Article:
How Renting Crappy Apartments Prepared Me for Life in a Fixer-Upper
When we first bought our house, the kitchen was very 1974. It had banana-yellow laminate counters and gold wallpaper dotted with fondue pots and — I’m 100 percent serious — real glitter. The grimy vinyl floor was two shades of mustard: Yellow and spicy brown. And while the appliances thankfully weren’t the avocado green you might expect, there sure as hell wasn’t a dishwasher among them.
As much as we yearned to update our “Brady Bunch”-era kitchen, we knew it would be awhile — three years, it turned out — before we’d have enough money or time to take it on, or to remedy some of the home’s other issues.
For one thing, we had used up pretty much all of our savings for our meager down payment. But for another, the kitchen at least functioned. We had more urgent problems to tackle with what little money was left over for improvements: A dying hot water heater. A soon-to-be leaking roof. The insanely dangerous second-floor “deck” with a flimsy railing and no balusters.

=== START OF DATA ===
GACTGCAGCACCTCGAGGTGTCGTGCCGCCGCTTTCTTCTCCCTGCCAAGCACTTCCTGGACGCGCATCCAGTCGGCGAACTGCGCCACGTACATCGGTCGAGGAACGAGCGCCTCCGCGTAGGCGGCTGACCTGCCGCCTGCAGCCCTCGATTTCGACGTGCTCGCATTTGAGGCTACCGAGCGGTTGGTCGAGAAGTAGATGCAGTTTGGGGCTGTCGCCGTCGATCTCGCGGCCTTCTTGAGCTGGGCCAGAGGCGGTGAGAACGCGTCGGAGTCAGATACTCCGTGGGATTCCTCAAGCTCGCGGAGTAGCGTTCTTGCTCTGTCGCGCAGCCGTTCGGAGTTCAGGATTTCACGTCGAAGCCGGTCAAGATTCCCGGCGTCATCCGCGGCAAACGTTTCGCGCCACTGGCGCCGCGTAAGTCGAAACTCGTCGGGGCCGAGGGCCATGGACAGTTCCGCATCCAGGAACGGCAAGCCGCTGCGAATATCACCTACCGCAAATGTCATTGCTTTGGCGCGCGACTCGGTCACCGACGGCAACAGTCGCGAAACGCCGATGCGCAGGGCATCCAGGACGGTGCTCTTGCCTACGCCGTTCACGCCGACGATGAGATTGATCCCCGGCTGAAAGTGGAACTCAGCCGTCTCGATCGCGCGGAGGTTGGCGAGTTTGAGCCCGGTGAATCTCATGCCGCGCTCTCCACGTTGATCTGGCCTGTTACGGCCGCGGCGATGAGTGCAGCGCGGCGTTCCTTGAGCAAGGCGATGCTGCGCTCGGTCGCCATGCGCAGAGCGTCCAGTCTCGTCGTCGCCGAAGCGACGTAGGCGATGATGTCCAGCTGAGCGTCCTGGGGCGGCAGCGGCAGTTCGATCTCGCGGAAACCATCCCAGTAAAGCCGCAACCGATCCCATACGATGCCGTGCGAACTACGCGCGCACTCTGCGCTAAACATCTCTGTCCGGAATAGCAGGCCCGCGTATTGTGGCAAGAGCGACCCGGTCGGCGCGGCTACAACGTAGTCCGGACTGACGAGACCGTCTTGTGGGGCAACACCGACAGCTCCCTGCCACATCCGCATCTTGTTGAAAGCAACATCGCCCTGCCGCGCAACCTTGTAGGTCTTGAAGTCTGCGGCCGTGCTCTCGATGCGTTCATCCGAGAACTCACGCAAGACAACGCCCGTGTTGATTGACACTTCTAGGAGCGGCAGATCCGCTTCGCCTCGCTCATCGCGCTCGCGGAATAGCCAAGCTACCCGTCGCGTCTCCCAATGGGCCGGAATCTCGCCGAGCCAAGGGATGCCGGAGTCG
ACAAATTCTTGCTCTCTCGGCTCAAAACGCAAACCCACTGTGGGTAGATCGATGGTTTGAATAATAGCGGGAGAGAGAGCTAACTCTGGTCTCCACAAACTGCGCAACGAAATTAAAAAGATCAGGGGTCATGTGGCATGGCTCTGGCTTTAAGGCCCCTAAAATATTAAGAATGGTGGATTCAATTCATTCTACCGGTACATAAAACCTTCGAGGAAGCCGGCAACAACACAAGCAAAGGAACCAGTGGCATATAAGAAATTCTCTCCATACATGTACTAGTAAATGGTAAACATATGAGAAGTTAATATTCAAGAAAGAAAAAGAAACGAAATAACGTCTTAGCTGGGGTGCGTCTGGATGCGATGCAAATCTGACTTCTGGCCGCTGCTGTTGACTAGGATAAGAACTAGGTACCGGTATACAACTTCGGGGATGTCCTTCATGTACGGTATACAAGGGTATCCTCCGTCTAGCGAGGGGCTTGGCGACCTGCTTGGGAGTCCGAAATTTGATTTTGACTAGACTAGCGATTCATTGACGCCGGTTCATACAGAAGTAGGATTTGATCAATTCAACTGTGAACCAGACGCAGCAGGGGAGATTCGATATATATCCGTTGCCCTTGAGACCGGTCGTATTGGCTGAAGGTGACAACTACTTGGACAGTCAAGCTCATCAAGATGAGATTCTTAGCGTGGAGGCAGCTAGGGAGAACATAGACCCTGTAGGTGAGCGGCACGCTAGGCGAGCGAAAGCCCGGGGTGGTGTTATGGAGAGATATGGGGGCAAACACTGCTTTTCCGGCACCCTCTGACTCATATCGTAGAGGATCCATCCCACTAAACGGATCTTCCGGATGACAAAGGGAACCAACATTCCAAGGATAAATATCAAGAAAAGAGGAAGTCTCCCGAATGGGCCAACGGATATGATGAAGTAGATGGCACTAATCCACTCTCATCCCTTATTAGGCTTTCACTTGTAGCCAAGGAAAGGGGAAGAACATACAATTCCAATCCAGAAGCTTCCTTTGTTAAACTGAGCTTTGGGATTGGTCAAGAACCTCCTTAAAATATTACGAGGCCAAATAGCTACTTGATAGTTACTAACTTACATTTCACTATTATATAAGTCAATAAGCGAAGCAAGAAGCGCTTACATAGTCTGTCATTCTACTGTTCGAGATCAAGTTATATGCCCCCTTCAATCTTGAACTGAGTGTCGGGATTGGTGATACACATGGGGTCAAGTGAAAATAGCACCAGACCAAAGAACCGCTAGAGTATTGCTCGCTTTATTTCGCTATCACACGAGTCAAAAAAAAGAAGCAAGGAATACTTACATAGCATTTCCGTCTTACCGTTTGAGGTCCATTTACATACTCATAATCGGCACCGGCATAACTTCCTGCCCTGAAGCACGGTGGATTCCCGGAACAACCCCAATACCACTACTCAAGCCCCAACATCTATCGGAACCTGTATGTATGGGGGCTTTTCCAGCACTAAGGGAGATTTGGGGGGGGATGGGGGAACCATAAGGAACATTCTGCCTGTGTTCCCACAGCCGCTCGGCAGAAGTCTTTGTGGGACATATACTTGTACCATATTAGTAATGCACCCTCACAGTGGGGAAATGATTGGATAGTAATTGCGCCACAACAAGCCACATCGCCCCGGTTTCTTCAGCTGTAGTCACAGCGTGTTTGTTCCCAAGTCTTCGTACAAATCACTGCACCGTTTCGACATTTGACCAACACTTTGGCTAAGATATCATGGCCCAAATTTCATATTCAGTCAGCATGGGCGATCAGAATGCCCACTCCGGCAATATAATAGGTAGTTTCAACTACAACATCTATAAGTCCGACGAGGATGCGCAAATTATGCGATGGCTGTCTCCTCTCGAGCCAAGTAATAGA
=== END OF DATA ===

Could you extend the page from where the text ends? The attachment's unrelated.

The deck came first, since it was a 20-foot-high death trap. Then we replaced the hot water heater, because you can feel a part of your soul wash down the drain during a lukewarm winter shower. The next year, ice dams wrecked the roof, as well as our spring remodeling budget.
Eventually we got around to updating the kitchen ourselves — dishwasher and all — and then hiring a contractor for a major bathroom remodel several years after that. Over time, we stripped wallpaper and painted rooms, tore up nasty carpet, hired an electrician to update all the knob and tube wiring, had the 30-year-old boiler replaced, and got insulation blown into the walls.